19 December 2012
Unlike most other opinions on the issue of "gun control" (which is a misleading term, since all that a government can really do is try to control guns), this u.c. presumes neither that those responsible for the US Constitution (specifically, the Second Amendment thereto) were endowed with superhuman wisdom nor that restricting the ownership and use of firearms would have prevented the murders committed by the likes of Javon [sic] Belcher and Adam Lanza. Its purpose, moreover, is not to argue either for or against "gun control"; it is (in this first paragraph) to argue against the hypocrisy of anti-gun hotheads who pretend to have deep respect for our country's constitution yet demonstrate willingness to violate the spirit of the document, and (in the next paragraph) to explain something that seemingly almost nobody understands, i.e., the primary motivation for the creation of the Second Amendment. The laws of Connecticut (where Lanza carried out his massacre) technically comply with the Second Amendment, but going through the obligatory background check merely gives a prospective gun-buyer the privilege of possessing a gun rather than of carrying the same. Anyone who wants to have the opportunity to actually use his weapon when necessary must pay for another permit, which will entitle him to have the gun on his person but only within the borders of his own town; the purchase of yet another permit is required for crossing from, let's say, Bridgeport to Fairfield in possession of said gun, even if one lives 20 feet from the city line. Doubtless, the purpose of this web of red tape (only part of which I have described here) is to make it as difficult as is legally possible for someone to exercise his constitutional right to bear arms.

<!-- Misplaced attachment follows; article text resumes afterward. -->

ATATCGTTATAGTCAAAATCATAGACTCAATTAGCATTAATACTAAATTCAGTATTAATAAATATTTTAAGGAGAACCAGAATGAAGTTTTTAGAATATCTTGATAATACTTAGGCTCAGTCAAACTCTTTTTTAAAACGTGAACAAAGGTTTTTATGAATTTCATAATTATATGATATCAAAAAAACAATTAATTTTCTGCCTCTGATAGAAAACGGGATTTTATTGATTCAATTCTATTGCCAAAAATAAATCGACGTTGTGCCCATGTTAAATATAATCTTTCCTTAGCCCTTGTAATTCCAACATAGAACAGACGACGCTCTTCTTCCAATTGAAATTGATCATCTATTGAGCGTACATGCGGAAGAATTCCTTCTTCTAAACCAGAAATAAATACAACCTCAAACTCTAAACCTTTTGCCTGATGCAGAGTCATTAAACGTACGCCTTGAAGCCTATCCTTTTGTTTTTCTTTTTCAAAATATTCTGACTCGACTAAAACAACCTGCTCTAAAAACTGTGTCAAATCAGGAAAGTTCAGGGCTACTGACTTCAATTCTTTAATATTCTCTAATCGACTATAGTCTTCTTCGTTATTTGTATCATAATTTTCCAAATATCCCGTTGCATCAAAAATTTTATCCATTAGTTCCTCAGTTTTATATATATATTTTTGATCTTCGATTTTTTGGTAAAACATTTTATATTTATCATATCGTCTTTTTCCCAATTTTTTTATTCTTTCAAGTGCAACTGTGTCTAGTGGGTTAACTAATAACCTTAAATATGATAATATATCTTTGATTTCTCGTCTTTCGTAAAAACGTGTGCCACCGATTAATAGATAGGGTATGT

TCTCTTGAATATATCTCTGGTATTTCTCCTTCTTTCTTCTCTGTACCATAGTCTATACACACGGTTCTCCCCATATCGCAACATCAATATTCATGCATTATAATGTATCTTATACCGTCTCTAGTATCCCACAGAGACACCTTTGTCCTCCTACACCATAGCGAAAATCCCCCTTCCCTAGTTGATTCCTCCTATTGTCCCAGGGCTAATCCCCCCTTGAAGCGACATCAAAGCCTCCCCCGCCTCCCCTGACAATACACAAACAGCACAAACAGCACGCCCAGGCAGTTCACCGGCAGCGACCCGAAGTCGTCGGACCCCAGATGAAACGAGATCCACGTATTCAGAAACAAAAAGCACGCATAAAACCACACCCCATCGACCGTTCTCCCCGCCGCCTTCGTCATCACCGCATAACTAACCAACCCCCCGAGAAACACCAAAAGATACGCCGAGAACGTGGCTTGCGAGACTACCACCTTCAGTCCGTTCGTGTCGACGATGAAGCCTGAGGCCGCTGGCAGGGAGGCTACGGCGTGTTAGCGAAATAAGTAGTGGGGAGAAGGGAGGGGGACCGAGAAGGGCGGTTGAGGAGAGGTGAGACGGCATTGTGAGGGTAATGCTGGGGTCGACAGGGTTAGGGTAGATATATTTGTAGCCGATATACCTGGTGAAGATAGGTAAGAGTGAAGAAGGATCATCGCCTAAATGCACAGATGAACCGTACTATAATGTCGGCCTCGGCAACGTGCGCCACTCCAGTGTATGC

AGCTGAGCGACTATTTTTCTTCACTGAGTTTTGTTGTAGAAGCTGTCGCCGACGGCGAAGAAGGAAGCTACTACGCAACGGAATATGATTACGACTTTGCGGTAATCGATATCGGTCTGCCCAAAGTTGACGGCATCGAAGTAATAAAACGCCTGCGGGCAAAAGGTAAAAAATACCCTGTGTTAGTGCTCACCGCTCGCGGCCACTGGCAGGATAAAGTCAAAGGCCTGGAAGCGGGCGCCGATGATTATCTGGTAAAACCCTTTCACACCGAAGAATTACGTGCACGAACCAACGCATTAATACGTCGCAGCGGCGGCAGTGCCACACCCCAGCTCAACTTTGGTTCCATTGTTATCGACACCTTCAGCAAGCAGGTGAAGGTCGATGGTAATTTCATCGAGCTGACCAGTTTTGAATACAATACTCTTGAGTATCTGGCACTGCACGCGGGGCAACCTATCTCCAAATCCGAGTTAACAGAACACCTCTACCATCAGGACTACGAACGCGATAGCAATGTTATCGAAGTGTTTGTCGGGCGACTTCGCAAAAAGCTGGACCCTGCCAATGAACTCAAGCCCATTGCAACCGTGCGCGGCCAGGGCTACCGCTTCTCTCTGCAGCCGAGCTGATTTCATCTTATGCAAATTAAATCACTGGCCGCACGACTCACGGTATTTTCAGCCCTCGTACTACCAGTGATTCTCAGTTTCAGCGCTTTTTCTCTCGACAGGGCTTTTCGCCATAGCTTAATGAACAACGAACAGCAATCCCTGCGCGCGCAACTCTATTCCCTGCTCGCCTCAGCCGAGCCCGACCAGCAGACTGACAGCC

"Gun-control" advocates (even well-meaning ones) often argue that the Founding Fathers would have approved of measures to ban only certain types of arms such as assault rifles, but, in truth, they almost certainly would not have done so. The leading reason for the Second Amendment's inclusion in the Constitution is that firearms had made it possible for ordinary folk to fight authority. When the armored knight and the longbow ruled the battlefield, years of training were required for one to become an effective warrior, but the introduction of the gun changed that; henceforth, anyone who knew which end of a "hand cannon" to point at the enemy could challenge the powers that be. The backers of the Second Amendment knew that the colonists' possession of guns had made the Revolutionary War feasible, and they regarded such possession as necessary for the sake of resisting the rule of the new government, should it ever become as overweening as the British Crown allegedly had; they would have deemed it necessary for a citizen to be permitted to own not just a handgun but also true assault rifles (as opposed to the semi-automatic that Lanza used) or even machine guns, which would have availed him the maximum firepower for countering the firepower of an oppressive regime. (Indeed, there is significance in the fact that the Second Amendment does not use the word "guns"; what it gives us the right to keep and to bear are not "firearms" but simply "arms", meaning weapons in general, without limits on the potency thereof!)
The way that we wage war has changed considerably since 1789, and so, in our era of nuclear warheads and chemical weaponry, it may be that the Second Amendment to the Constitution has outlived what usefulness it had; don't think, though, that it is possible to have it both ways, viz., to restrict firearm sales or usage in any way without infringing—note the choice of this particular word, with its fine shade of meaning, for the text of the amendment—on what the Founders regarded as vital for the defense of political liberty. One cannot honestly favor any degree of "gun control" without opposing the Second Amendment.